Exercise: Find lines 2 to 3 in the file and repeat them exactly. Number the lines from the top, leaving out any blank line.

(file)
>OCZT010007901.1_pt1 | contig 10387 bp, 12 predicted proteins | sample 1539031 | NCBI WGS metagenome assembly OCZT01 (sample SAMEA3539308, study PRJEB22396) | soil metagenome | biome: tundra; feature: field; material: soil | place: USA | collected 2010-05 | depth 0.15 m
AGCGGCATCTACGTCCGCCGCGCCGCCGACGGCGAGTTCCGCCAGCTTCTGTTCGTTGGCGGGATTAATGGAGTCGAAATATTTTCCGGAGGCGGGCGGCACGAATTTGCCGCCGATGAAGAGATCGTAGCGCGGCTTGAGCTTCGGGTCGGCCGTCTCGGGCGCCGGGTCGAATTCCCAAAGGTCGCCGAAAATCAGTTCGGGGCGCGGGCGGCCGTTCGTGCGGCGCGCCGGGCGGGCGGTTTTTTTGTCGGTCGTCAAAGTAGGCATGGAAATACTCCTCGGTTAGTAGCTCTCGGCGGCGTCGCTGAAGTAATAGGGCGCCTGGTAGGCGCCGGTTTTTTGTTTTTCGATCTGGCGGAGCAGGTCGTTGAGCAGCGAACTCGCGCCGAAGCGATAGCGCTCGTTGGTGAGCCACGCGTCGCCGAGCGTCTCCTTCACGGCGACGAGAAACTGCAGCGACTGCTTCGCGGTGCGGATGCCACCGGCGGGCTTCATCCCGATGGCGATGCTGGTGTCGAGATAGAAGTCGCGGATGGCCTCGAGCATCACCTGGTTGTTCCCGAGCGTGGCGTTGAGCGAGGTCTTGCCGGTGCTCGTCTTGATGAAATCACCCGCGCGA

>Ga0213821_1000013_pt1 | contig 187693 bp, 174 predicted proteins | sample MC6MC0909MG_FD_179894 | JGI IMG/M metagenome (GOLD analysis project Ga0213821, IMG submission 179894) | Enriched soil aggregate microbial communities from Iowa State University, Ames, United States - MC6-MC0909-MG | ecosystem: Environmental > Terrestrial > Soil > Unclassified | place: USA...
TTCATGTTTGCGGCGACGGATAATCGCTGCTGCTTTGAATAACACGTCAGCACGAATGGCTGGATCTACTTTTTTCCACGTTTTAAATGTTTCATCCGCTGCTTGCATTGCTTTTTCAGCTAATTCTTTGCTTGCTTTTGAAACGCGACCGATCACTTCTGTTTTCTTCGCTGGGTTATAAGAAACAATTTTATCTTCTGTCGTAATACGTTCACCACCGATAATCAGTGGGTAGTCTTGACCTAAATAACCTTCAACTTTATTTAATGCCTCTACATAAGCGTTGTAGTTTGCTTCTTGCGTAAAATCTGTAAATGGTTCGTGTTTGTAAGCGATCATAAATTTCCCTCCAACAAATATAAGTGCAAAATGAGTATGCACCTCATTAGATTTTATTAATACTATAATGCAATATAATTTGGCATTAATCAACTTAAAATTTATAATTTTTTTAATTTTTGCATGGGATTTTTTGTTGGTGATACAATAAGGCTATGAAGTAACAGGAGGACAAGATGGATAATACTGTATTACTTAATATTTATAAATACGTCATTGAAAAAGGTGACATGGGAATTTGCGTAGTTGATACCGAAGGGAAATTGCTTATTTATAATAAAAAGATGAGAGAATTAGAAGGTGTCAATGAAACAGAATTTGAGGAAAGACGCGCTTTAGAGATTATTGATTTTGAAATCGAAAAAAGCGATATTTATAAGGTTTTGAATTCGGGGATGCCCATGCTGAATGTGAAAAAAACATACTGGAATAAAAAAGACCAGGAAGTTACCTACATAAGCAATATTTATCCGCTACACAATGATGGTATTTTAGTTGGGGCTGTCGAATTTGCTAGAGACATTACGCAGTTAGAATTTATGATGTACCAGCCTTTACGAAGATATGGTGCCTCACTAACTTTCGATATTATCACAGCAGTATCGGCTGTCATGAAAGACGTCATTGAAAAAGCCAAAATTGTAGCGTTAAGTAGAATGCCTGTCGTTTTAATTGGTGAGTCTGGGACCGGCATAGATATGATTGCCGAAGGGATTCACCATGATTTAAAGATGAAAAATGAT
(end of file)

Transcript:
AGCGGCATCTACGTCCGCCGCGCCGCCGACGGCGAGTTCCGCCAGCTTCTGTTCGTTGGCGGGATTAATGGAGTCGAAATATTTTCCGGAGGCGGGCGGCACGAATTTGCCGCCGATGAAGAGATCGTAGCGCGGCTTGAGCTTCGGGTCGGCCGTCTCGGGCGCCGGGTCGAATTCCCAAAGGTCGCCGAAAATCAGTTCGGGGCGCGGGCGGCCGTTCGTGCGGCGCGCCGGGCGGGCGGTTTTTTTGTCGGTCGTCAAAGTAGGCATGGAAATACTCCTCGGTTAGTAGCTCTCGGCGGCGTCGCTGAAGTAATAGGGCGCCTGGTAGGCGCCGGTTTTTTGTTTTTCGATCTGGCGGAGCAGGTCGTTGAGCAGCGAACTCGCGCCGAAGCGATAGCGCTCGTTGGTGAGCCACGCGTCGCCGAGCGTCTCCTTCACGGCGACGAGAAACTGCAGCGACTGCTTCGCGGTGCGGATGCCACCGGCGGGCTTCATCCCGATGGCGATGCTGGTGTCGAGATAGAAGTCGCGGATGGCCTCGAGCATCACCTGGTTGTTCCCGAGCGTGGCGTTGAGCGAGGTCTTGCCGGTGCTCGTCTTGATGAAATCACCCGCGCGA

>Ga0213821_1000013_pt1 | contig 187693 bp, 174 predicted proteins | sample MC6MC0909MG_FD_179894 | JGI IMG/M metagenome (GOLD analysis project Ga0213821, IMG submission 179894) | Enriched soil aggregate microbial communities from Iowa State University, Ames, United States - MC6-MC0909-MG | ecosystem: Environmental > Terrestrial > Soil > Unclassified | place: USA...